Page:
'How has motherhood been socially constructed and experienced across the twentieth century?'

Essay by tasou2 April 2004

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It is widely known that motherhood is viewed as the middle purpose to a woman's life. It is her destiny and through that she becomes mature and it is the supreme accomplishment in her entirely life. Women who choose not to have children are regarded as selfish and also, abortion is described as emotionally and psychologically injurious to women. There are also women who are childless with no choice and in the society they are seen as underprivileged. This social 'pressure' to have children is identified as 'motherhood mandate'. Motherhood can also be seen as an 'institution'. The need that women have for children is regarded as 'maternal instinct' and it is both normal and natural. It is obviously that social and cultural perspective has a huge influence in women deciding whether and how to become mother because women are expected to adapt to certain social norms and principles about motherhood.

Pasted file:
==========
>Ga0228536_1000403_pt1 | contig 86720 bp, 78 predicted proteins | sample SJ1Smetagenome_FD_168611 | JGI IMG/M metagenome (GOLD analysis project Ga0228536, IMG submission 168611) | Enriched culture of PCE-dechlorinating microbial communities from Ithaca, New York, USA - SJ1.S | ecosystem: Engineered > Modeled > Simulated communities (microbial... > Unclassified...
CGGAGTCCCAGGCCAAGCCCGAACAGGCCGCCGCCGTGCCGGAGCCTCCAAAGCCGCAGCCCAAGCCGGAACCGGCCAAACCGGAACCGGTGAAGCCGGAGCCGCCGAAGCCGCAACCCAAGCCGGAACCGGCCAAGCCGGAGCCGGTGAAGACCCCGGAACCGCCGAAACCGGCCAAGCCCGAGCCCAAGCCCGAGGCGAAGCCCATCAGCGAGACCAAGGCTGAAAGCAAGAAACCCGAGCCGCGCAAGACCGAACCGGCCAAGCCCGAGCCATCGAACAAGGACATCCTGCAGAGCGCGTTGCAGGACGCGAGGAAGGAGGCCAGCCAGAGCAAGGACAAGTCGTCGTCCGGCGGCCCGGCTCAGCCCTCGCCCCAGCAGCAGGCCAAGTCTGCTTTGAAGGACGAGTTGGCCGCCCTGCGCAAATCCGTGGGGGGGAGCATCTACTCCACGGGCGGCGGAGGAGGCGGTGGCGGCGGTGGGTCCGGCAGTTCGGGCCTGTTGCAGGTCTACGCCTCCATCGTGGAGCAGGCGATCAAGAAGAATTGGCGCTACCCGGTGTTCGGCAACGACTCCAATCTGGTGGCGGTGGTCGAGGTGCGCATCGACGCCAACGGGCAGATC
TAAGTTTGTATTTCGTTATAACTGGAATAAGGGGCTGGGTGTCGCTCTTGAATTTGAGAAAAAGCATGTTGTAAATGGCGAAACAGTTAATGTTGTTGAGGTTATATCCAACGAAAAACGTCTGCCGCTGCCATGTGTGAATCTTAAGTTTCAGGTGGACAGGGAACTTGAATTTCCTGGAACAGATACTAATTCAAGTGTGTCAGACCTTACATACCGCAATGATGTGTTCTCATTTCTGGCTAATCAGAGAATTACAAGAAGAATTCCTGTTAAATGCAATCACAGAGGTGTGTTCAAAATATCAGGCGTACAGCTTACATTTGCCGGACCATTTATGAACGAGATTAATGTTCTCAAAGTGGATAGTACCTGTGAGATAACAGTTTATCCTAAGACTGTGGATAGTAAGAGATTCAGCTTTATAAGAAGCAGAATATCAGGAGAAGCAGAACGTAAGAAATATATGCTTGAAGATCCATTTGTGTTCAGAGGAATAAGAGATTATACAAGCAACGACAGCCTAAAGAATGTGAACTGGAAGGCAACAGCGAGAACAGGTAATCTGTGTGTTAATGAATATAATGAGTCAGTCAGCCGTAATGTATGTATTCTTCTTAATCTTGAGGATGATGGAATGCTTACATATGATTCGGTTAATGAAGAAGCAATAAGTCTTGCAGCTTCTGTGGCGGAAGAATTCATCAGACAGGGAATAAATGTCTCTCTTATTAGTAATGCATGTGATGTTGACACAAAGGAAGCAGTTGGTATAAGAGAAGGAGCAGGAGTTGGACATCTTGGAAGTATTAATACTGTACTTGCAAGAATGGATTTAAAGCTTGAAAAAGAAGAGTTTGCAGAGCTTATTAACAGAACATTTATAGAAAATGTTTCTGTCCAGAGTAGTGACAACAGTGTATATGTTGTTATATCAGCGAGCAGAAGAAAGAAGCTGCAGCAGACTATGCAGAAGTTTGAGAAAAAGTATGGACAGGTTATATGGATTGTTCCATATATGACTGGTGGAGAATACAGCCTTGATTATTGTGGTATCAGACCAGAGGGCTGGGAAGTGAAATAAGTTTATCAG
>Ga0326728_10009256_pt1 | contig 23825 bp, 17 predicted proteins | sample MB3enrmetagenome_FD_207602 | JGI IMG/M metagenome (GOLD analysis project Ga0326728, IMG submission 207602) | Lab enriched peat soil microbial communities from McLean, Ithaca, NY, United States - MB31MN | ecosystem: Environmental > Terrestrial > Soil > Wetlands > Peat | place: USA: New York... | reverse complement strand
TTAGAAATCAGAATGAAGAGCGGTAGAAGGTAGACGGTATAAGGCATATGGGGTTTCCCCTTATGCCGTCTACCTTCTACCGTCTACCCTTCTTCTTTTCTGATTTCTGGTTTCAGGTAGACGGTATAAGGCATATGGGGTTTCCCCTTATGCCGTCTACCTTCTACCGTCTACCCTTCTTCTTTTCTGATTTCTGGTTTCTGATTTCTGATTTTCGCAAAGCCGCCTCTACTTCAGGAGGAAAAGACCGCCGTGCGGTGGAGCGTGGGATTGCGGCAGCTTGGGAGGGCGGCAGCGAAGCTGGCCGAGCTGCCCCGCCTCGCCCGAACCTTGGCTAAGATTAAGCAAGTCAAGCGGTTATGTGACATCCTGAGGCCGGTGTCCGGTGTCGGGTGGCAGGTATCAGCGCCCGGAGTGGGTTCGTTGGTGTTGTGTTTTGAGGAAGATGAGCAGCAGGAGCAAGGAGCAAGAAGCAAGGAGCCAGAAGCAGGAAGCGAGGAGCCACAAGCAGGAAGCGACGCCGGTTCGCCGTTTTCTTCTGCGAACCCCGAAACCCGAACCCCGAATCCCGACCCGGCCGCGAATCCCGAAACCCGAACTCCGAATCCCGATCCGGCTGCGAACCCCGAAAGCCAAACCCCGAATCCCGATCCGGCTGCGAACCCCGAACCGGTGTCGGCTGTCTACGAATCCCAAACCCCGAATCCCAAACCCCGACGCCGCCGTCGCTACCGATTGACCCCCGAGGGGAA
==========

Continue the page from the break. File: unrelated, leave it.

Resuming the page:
For instance a certain perspective of the 'perfect mother' is that she should be married, heterosexual couple, with her husband going to work and bring money to home, and her staying at home to raise 'her' children with the appropriate way and also to care her husband.

Normally, the first adults with whom infants interact are their parents. As many studies of John Bowlby (1953) have shown, a close relationship is very important for infants' social development. This relationship which Bowlby called 'attachment' is a social and emotional bond between infant and the carer that spans both time and space. It involves both the warm feelings that the parent and the child have for each other and the comfort and support they provide to each other which becomes especially important during times of fear and stress. In most cases one of the parents serves as the primary carer of...